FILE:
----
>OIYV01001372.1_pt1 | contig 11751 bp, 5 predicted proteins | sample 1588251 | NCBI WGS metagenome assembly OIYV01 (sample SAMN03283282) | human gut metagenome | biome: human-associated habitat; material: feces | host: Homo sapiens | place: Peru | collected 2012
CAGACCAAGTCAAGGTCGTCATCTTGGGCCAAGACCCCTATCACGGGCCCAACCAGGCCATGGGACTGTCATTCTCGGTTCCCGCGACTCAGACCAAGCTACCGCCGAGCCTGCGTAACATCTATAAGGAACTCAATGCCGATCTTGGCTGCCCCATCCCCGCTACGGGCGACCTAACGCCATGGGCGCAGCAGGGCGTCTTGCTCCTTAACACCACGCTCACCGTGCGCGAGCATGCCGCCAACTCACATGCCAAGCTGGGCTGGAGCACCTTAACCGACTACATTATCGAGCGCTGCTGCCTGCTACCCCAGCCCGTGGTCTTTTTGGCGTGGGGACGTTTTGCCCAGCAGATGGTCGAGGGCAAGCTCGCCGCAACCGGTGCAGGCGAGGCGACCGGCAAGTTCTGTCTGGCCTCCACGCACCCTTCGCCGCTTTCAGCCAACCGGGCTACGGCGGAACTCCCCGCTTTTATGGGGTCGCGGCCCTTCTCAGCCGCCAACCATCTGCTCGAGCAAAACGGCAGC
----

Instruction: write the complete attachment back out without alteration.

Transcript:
>OIYV01001372.1_pt1 | contig 11751 bp, 5 predicted proteins | sample 1588251 | NCBI WGS metagenome assembly OIYV01 (sample SAMN03283282) | human gut metagenome | biome: human-associated habitat; material: feces | host: Homo sapiens | place: Peru | collected 2012
CAGACCAAGTCAAGGTCGTCATCTTGGGCCAAGACCCCTATCACGGGCCCAACCAGGCCATGGGACTGTCATTCTCGGTTCCCGCGACTCAGACCAAGCTACCGCCGAGCCTGCGTAACATCTATAAGGAACTCAATGCCGATCTTGGCTGCCCCATCCCCGCTACGGGCGACCTAACGCCATGGGCGCAGCAGGGCGTCTTGCTCCTTAACACCACGCTCACCGTGCGCGAGCATGCCGCCAACTCACATGCCAAGCTGGGCTGGAGCACCTTAACCGACTACATTATCGAGCGCTGCTGCCTGCTACCCCAGCCCGTGGTCTTTTTGGCGTGGGGACGTTTTGCCCAGCAGATGGTCGAGGGCAAGCTCGCCGCAACCGGTGCAGGCGAGGCGACCGGCAAGTTCTGTCTGGCCTCCACGCACCCTTCGCCGCTTTCAGCCAACCGGGCTACGGCGGAACTCCCCGCTTTTATGGGGTCGCGGCCCTTCTCAGCCGCCAACCATCTGCTCGAGCAAAACGGCAGC